communitech @20 box

How well do you remember 1997?

Jean Chrétien won his second federal election that summer, with Preston Manning’s Reform Party sitting in opposition. Oscar Peterson was awarded his last Grammy, for lifetime achievement in music, and James Cameron’s Titanic flooded the box office. The year’s biggest (and oddest) business story concluded in Indonesia, when Bre-X geologist Michael de Guzman apparently leapt to his death from a helicopter – and dreams of a late-century gold rush ended with him.

Meanwhile in Waterloo, Communitech began.

From the start, the ambition was clear: help a small-but-mighty region of southern Ontario garner mention in the same breath as Silicon Valley.

At the time, Waterloo was already home to Research In Motion and OpenText, both of which were gaining international prestige, with a budding crop of tech entrepreneurs busting out of classrooms and vying to join them.

Communitech would unite these forces and lo, ripples of their success would echo across the Toronto-Waterloo Region Corridor and beyond. If not Silicon Valley North, then the seat of Canadian innovation.

Two decades on, that’s exactly what has happened. The Corridor has earned its place among the world’s leading tech clusters, with a workforce of more than 200,000 spread across 15,000 companies – more than 900 of which were serviced by Communitech last year. At the Corridor’s western terminus, civic leaders credit the innovation centre as a key player in everything from upgrades to infrastructure and public transportation to the health of neighbourhood businesses to frequent acts of local philanthropy.

The ripples of Communitech’s local impact have travelled far – and are currently making waves as far east as Ottawa, pushed along by Communitech’s advocacy.

“We have a generation of entrepreneurs that realize innovation can be a driver to improve lives. That’s the story,” Justin Trudeau said this April in Kitchener, during a fireside chat with Michael Litt, Vice-Chair of Communitech’s board and CEO of Vidyard, the video-for-business provider that got started inside the Communitech Hub before striking out on its own, and is now considered one of the Corridor’s brightest lights.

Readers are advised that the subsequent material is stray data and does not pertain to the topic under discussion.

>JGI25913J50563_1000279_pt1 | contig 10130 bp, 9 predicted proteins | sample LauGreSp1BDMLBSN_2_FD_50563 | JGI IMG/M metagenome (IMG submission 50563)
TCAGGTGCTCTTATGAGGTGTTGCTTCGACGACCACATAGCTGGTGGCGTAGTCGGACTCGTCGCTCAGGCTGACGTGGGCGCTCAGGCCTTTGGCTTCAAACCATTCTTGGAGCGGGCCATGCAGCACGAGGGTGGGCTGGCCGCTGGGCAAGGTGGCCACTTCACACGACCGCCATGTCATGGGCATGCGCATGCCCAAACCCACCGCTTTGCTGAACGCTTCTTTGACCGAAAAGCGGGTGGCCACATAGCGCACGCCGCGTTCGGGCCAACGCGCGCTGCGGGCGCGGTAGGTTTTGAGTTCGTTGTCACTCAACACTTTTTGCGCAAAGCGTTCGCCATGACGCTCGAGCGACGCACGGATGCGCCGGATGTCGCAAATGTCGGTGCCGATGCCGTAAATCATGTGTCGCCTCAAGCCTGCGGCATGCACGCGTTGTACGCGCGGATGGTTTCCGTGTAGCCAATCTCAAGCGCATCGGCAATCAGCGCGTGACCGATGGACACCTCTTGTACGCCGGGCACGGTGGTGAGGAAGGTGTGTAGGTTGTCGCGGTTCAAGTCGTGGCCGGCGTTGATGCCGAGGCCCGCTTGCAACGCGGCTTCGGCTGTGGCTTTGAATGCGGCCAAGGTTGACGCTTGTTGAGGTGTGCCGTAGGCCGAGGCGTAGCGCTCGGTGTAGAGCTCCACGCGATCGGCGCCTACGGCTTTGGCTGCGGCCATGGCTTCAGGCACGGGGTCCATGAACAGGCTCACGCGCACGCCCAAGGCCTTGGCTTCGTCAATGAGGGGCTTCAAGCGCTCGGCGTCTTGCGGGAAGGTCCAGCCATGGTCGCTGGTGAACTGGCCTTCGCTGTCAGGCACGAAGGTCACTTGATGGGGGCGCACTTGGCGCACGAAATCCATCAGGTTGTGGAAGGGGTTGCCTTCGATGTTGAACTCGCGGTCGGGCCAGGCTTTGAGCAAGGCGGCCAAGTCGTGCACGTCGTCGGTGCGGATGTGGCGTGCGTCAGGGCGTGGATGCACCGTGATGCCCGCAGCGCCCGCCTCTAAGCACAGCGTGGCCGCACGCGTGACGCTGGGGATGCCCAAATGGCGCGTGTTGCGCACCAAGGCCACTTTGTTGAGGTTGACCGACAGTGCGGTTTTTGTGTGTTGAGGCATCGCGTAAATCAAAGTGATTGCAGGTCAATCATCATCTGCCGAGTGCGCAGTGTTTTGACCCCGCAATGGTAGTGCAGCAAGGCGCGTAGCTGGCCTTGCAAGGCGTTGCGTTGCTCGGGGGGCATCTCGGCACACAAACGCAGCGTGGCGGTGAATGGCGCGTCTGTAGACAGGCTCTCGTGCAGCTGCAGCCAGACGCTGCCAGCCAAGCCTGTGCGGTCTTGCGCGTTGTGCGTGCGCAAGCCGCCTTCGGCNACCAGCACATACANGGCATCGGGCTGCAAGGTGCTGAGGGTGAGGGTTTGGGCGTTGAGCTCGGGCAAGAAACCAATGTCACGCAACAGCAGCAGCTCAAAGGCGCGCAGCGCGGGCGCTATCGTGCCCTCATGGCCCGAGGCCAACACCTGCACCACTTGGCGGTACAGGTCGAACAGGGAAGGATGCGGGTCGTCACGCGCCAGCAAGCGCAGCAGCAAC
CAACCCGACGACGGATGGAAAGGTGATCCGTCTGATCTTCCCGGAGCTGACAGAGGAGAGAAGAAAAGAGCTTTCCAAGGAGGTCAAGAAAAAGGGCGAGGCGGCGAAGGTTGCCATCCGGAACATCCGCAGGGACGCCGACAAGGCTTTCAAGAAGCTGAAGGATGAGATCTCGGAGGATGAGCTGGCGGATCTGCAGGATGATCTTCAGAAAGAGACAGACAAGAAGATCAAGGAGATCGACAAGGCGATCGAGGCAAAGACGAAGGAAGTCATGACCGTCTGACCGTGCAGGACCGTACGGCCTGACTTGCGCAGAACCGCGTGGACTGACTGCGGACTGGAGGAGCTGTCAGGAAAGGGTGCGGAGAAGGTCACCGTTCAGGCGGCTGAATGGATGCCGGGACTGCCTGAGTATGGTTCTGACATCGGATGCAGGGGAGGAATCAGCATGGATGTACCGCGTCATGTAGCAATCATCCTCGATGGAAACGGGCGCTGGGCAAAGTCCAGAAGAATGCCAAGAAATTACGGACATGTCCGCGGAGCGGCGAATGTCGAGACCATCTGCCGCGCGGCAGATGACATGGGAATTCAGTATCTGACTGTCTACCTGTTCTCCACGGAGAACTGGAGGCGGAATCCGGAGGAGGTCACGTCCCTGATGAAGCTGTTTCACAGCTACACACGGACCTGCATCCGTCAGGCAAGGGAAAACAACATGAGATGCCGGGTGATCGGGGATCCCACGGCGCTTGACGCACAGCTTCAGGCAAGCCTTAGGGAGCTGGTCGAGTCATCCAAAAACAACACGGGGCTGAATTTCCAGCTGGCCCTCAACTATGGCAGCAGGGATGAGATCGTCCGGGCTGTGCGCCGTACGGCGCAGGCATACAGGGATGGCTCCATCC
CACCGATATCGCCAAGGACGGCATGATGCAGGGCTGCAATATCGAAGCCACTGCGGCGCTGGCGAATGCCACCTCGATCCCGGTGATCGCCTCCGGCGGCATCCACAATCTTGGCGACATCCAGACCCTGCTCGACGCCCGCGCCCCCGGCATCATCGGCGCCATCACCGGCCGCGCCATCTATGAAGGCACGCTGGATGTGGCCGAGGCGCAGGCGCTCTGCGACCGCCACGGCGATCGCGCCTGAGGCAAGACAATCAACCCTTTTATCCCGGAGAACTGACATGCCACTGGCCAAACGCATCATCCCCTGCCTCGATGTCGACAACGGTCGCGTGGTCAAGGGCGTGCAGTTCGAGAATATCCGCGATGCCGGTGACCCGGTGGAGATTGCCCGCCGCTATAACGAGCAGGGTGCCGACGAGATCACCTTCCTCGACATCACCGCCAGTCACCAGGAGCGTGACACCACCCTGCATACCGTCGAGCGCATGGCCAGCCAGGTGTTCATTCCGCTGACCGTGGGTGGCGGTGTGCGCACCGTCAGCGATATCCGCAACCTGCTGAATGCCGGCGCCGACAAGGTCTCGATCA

Vidyard adheres to the 1:1:1 pledge for corporate philanthropy, donating one per cent of employee time, one per cent of product and one per cent of profits to local non-profit programs – including a monthly series of social events for charity called Plugin.

“[Michael] changed the direction of this community, and to some extent this country, by saying, ‘F— you, we can build a kickass technology company better in Kitchener-Waterloo than we can in the Valley,’” Communitech president and CEO Iain Klugman has said of Litt – words that just as well describe his own organization’s works.

“Literally from day one it was a force to be reckoned with.” – Waterloo Mayor Dave Jaworsky

Back in ’97, Communitech’s founders, a group that predates both Klugman’s and Litt’s tenures, were leading their own companies when they came together to represent Waterloo Region’s tech interests. “Out of the gate, to have the strength of a board that’s strictly CEOs is incredibly powerful,” says Dave Jaworsky, the current mayor of Waterloo. “Literally from day one it was a force to be reckoned with.”

Jaworsky spent a quarter century at IBM and BlackBerry – and was a Vice-Chair of Communitech’s board, prior to Litt – before entering politics. (“I might be the only mayor in the world who has a math and computer science degree,” he says with a chuckle.) First in executive suites and now in office, he has long benefited from the local concentration of outstanding STEM faculties.

The Communitech Data Hub in uptown Waterloo opened earlier this year.

The Communitech Data Hub in uptown Waterloo opened earlier this year. (Photo: Simon Willms)

“I have about 10,000 new PhDs, master’s, bachelor and college diploma holders [graduating] each and every year into a city that has a population of 130,000,” he says. “Ever since entrepreneurship became fashionable, they’re creating companies like never before.”

In 2015, Waterloo Region’s GDP was measured at $26.35 billion, or almost $51,000 per person – 15 per cent higher than the provincial average. Innovation is clearly driving the surge: Locally, there were 15.36 patents per 10,000 people, which is more than 11 times higher than the national average.